Time to Paint Climate Stonewalling as Extremism: Republicans in Congress are trying to block the Clean Power Plan, and every GOP presidential candidate has decried it. Yet not a single one has offered a plan for tackling what is the biggest environmental and public health threat of our time. Poll after poll after poll confirms the vast majority of Americans want leaders to address climate change. It’s time to point out the GOP’s failure for what it is: out-of-step extremism.

It Will be Tough for a Climate Denier to Win the White House: Extensive polling from red and blue and purple states reveals that climate change matters to the majority of voters. And it really matters to three voting blocs that will be key to winning in 2016: women, Latinos, and young people. Voters want a leader in the White House who will confront the big challenges, not ignore their existence.

This Is a Marathon, Not a Sprint: Creating major political change requires stamina. The average bill becoming a law takes eight years to get passed, and most bills die well before that. A complex challenge like climate change will demand many bills, policies and technological innovations, but we will keep running until we cross the finish line. I do it because of my faith and because I want to leave the planet in better shape for my children. They deserve it. Our communities and beautiful wild places deserve it. And even our opponents deserve it.

See you in Ohio.

Friends of Polluters Rack Up More Dirty Votes

Many citizens are outraged by how few days Congress is in session. Just last month, Congress took off a full week for Fourth of July and is now in recess for the entire month of August. Me? I am happy when Congress goes home as the Dirty Air Villains who run the place don’t seem to do anything good when they are there.

In the week after the Independence Day holiday, Dirty Air Villains brought forward the annual Interior-Environment Appropriations bill, which (under)funds the Environmental Protection Agency (EPA) and the Department of Interior (DOI), among other things. While the bill was ultimately pulled from the floor over the confederate flag, pro-pollution Members of Congress had plenty of time to go on record against the environment and public health.

The base bill sent to the House floor was bad to begin with. The bill provided far too little funding for EPA to carry out its work of protecting the environment and public health — $718 million less than the 2015 enacted level and $1.17 billion less than the President’s budget request. The bill also included more than a dozen damaging anti-environment riders (i.e. policy provisions unrelated to the agency’s funding level). Among the worst riders were provisions to block both the Clean Power Plan and the Clean Water Rule.  As the bill evolved on the floor, it got even worse. Here are a few of the lowlights:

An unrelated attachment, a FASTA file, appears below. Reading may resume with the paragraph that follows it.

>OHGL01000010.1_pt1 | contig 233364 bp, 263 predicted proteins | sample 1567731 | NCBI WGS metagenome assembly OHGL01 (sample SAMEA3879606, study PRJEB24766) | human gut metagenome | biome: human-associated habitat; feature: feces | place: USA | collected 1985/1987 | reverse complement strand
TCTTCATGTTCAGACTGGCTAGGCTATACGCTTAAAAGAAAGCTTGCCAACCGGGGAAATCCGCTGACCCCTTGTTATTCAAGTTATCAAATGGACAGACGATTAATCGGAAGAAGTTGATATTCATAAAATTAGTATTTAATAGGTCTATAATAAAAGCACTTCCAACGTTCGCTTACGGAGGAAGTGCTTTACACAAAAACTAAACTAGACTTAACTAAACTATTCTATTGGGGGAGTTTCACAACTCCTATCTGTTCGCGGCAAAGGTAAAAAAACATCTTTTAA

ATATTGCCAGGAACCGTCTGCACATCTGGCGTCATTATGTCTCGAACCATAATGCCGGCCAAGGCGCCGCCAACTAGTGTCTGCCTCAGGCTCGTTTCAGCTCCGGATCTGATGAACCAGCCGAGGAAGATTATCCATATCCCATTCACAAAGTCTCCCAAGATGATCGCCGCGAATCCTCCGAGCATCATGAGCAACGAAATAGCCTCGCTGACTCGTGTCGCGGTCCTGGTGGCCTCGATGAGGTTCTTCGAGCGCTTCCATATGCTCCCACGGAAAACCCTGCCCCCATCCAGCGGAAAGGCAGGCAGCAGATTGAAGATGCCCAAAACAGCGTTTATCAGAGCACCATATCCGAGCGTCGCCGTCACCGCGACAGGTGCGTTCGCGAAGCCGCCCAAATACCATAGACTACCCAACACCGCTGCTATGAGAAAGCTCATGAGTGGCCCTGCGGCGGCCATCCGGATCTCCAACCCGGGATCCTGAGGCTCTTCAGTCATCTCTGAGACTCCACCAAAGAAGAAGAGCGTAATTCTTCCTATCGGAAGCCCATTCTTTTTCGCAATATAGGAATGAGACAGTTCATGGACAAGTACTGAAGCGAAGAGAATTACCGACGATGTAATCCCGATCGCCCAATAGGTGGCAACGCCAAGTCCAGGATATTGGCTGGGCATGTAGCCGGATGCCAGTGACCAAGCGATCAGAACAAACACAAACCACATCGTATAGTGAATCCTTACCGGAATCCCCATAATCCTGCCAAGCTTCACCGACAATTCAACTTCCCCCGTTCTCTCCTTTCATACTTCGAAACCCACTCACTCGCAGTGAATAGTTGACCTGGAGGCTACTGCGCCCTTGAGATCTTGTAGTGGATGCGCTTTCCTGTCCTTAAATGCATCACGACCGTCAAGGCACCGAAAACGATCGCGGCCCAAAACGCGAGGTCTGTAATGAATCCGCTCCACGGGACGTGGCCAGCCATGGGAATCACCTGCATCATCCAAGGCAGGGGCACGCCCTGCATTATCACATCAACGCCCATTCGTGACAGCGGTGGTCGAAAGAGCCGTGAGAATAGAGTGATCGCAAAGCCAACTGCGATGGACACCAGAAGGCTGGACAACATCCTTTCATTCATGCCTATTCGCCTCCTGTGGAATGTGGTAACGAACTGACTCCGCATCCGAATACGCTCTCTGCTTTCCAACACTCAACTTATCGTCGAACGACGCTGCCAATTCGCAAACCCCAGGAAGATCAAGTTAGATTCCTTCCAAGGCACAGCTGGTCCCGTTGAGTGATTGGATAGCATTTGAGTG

Funding Level

A series of amendments further reduced already-low funding for EPA by a total of about $100 million. The biggest hit to the agency budget came in an amendment from Rep. Paul Gosar that reduced the agency’s budget by more than $60 million and was adopted by voice vote.

Don’t Breathe

In addition to the rider blocking the Clean Power Plan in the base bill, a number of amendments  also targeted the Clean Air Act .

An amendment from Rep. Diane Black, adopted by voice vote, would weaken proposed standards to make medium- and heavy-duty trucks cleaner. The proposed standards would reduce carbon pollution by 1 billion metric tons and save vehicle owners about $170 billion in fuel costs over the lifetime of the vehicles.

Two amendments targeted efforts to reduce ground level ozone pollution, the principal component of smog. In arguing for his amendment, which was rejected by voice vote, Rep. Ted Yoho made the nonsensical argument that “Ozone by itself is not always bad because it is used industrially” and disputed settled science on the impacts of ozone, saying “Yes, there have been reports of it causing respiratory problems, but that is also associated with spores and molds and things like that.” An amendment from Rep. Donna Edwards would have stricken a rider that limited EPA’s ability to strengthen ozone standards; it was rejected 180-249.

An amendment from Rep. Bruce Poliquin would block EPA standards to reduce toxic pollution, including mercury, from industrial boilers. The standards are estimated to avoid up to 8,100 premature deaths, 5,100 heart attacks, and 52,000 asthma attacks. The amendment, blocking these benefits, was adopted by voice vote.